On 28 March 2020, the UK Government announced new insolvency measures to support businesses under pressure as a result of the coronavirus outbreak.
The Government will amend UK insolvency law to give companies breathing space so they can keep trading while they explore options for rescue, and will also temporarily suspend wrongful trading provisions retrospectively from 1 March 2020 for three months.
Begbies Traynor is providing guidance to business advisors so that their clients can follow this guidance while ensuring they don’t neglect their fiduciary duties to creditors and shareholders in these testing times. As always, getting early advice is key in understanding these measures and what impact they might have for their clients.
In summary, the emergency insolvency law changes include:
- a moratorium for companies to give them breathing space from creditors enforcing their debts for a period of time while they seek a rescue or restructure;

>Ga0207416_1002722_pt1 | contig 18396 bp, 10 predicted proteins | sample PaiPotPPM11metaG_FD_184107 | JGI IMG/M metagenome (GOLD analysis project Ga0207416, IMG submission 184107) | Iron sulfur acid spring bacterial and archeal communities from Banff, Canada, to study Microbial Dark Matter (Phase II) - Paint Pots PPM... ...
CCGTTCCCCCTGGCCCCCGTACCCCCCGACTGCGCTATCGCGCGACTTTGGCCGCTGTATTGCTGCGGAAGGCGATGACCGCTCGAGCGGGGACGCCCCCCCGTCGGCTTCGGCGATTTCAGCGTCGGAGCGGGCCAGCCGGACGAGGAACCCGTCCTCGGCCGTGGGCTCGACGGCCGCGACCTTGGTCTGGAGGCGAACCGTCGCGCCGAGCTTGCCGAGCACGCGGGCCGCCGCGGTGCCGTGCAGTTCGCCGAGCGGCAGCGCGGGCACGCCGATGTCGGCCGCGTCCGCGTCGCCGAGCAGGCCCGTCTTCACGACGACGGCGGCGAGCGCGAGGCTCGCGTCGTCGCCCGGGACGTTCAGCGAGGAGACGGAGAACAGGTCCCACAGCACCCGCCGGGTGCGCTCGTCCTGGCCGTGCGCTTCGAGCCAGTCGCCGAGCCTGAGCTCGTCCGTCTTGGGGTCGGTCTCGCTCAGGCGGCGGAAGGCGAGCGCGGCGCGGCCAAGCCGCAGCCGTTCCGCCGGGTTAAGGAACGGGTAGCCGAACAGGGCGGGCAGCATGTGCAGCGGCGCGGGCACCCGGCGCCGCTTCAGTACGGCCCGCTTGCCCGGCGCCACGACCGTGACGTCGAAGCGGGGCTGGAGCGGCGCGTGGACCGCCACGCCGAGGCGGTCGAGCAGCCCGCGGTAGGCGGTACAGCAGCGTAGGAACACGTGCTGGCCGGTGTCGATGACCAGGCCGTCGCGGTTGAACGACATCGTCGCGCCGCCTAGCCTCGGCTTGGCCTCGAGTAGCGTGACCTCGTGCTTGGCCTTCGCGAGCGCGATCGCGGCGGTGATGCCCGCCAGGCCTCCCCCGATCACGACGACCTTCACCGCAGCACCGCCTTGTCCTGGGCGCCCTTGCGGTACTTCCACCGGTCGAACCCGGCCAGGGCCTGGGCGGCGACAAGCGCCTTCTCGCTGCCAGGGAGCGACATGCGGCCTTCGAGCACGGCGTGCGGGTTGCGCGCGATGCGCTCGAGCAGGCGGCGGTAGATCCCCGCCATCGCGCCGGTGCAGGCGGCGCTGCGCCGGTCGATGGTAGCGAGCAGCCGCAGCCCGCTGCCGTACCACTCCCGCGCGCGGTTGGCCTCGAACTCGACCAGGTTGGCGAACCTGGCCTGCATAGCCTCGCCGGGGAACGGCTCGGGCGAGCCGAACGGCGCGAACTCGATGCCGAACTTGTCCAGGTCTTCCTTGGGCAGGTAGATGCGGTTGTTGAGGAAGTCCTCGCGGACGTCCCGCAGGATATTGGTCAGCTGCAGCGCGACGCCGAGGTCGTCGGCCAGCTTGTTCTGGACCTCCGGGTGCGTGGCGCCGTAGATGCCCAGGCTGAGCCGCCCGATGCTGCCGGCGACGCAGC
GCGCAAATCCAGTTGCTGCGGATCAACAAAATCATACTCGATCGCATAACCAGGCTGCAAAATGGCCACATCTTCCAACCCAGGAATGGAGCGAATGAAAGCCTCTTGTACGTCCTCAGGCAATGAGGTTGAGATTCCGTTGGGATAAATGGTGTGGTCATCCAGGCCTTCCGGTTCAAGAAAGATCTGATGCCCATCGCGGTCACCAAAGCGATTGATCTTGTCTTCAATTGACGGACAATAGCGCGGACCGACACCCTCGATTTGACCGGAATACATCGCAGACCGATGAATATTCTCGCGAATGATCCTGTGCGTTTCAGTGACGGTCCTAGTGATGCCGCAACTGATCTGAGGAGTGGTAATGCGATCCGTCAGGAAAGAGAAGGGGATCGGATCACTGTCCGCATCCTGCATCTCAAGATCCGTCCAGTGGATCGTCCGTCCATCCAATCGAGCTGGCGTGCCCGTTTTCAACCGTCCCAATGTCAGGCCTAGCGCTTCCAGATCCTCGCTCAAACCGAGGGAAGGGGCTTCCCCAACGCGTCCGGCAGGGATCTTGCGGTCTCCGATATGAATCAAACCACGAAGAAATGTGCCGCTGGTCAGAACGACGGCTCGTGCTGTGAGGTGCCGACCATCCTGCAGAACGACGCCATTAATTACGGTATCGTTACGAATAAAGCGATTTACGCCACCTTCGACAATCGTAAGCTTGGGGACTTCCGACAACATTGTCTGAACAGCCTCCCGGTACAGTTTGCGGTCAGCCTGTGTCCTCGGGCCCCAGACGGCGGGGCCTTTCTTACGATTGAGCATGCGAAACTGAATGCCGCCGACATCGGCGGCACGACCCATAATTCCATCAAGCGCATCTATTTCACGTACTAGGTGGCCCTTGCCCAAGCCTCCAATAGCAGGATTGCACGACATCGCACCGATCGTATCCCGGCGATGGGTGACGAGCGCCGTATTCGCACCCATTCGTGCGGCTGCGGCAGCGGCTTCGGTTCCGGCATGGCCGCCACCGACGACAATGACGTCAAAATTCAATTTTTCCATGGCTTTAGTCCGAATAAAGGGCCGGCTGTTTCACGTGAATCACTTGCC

- protection of their supplies to enable them to continue trading during the moratorium;
- a new restructuring plan, binding creditors to that plan;
- proposals to include key safeguards for creditors and suppliers to ensure they are paid while a solution is sought; and
- temporary suspension of wrongful trading provisions to give company directors greater confidence to use their best endeavours to continue to trade during this pandemic emergency, without the threat of personal liability should the company ultimately fall into insolvency.
The temporary suspension of wrongful trading provisions, along with the introduction of these other measures, could provide much needed respite for company directors to enable otherwise viable businesses to use the Government’s support package and weather this crisis. The Government considers that existing laws for fraudulent trading and the threat of director disqualification will continue to act as an effective deterrent against director misconduct.